[0057] Although the illustrated embodiment shows the elements of system 900 in a particular order, other embodiments may have the elements arranged in a different order (e.g., focusing reflector 930 might be disposed in the optical path between source 910 and reflector 920, focusing reflector 930 might be disposed in the optical path between mask 940 and target 950, etc.)

[0058] The foregoing description is intended to be illustrative and not limiting. Variations will occur to those of skill in the art. Those variations are intended to be included in the various embodiments of the invention, which are limited only by the spirit and scope of the appended claims.

Referenced by
Citing PatentFiling datePublication dateApplicantTitle
US7105255 *May 1, 2003Sep 12, 2006United Microelectronics Corp.EUV reflection mask and lithographic process using the same
US7312459 *Mar 17, 2005Dec 25, 2007Canon Kabushiki KaishaApparatus for evaluating EUV light source, and evaluation method using the same
US7902517Jun 18, 2008Mar 8, 2011The United States Of America As Represented By The United States Department Of EnergySemiconductor neutron detector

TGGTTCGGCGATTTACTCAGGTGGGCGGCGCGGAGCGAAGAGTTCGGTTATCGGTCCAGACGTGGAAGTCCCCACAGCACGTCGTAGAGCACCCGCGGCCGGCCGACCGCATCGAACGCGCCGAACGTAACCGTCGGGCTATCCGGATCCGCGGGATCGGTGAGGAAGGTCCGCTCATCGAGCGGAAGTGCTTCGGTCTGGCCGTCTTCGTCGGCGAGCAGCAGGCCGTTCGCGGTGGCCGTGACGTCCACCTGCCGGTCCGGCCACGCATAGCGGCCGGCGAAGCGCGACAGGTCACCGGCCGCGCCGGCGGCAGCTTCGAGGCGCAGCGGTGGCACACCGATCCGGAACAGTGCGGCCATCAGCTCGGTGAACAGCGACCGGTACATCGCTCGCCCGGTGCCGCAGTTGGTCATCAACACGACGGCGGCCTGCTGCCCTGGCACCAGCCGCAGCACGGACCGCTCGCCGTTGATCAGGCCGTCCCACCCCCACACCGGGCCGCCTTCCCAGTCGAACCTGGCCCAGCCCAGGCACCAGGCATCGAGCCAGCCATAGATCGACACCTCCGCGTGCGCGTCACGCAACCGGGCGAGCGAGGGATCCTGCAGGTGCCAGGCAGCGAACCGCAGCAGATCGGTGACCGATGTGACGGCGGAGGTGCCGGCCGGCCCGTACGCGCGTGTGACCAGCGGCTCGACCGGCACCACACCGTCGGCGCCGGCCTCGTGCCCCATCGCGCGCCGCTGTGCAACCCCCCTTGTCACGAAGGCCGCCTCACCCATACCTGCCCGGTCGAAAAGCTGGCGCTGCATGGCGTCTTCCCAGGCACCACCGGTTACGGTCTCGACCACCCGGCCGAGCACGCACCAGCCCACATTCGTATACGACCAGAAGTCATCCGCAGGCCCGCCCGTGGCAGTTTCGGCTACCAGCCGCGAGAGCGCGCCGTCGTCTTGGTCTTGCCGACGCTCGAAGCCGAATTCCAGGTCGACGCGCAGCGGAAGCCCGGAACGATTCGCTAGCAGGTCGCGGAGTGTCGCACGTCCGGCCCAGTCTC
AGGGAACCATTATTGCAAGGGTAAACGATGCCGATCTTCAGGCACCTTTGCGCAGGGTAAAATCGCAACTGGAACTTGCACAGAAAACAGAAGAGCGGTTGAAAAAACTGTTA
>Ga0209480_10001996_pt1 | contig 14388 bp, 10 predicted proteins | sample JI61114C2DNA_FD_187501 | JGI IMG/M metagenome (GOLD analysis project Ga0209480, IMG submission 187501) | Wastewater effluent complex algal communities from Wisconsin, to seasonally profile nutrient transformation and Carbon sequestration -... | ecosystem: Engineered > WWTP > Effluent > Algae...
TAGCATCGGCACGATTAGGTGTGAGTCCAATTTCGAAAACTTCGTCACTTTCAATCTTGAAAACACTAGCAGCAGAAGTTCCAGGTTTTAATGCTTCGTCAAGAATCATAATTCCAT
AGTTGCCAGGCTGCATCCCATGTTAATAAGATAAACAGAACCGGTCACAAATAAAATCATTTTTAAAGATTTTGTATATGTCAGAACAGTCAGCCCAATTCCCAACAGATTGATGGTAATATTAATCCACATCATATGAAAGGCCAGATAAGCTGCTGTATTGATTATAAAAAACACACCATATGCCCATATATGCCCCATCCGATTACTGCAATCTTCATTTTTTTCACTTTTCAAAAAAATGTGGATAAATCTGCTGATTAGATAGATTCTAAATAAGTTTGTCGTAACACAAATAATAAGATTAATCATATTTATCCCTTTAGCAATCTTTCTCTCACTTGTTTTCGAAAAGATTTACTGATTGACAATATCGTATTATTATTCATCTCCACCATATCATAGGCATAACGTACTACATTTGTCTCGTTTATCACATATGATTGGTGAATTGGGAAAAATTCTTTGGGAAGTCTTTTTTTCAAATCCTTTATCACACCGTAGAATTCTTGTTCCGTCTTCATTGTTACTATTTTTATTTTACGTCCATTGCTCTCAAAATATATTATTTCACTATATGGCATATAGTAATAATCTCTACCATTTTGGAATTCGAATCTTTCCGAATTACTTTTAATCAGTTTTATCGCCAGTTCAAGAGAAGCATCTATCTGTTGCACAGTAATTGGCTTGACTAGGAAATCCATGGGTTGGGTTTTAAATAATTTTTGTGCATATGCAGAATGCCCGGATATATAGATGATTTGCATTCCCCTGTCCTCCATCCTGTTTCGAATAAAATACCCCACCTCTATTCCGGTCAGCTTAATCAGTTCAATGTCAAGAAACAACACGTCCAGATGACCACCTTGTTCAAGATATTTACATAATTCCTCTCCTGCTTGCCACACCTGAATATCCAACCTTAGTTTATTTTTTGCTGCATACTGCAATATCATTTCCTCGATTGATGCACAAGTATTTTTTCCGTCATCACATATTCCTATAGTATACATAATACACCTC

WO2010149436A1 *May 20, 2010Dec 29, 2010Carl Zeiss Smt GmbhIllumination optical unit with a reflective optical element comprising a measuring device
Classifications
U.S. Classification250/372
International ClassificationG21K1/06, G01J1/42
Cooperative ClassificationG21K2201/067, B82Y10/00, G01J1/429, G21K1/062, G03F7/7085
European ClassificationB82Y10/00, G03F7/70P4, G21K1/06B, G01J1/42V
Legal Events
DateCodeEventDescription
May 28, 2014FPAYFee payment
Year of fee payment: 8
Jun 28, 2010FPAYFee payment
Year of fee payment: 4
Jun 26, 2003ASAssignment
Owner name: INTEL CORPORATION, CALIFORNIA
Free format text: ASSIGNMENT OF ASSIGNORS INTEREST;ASSIGNOR:PANNING, ERIC;REEL/FRAME:014209/0077
Effective date: 20030602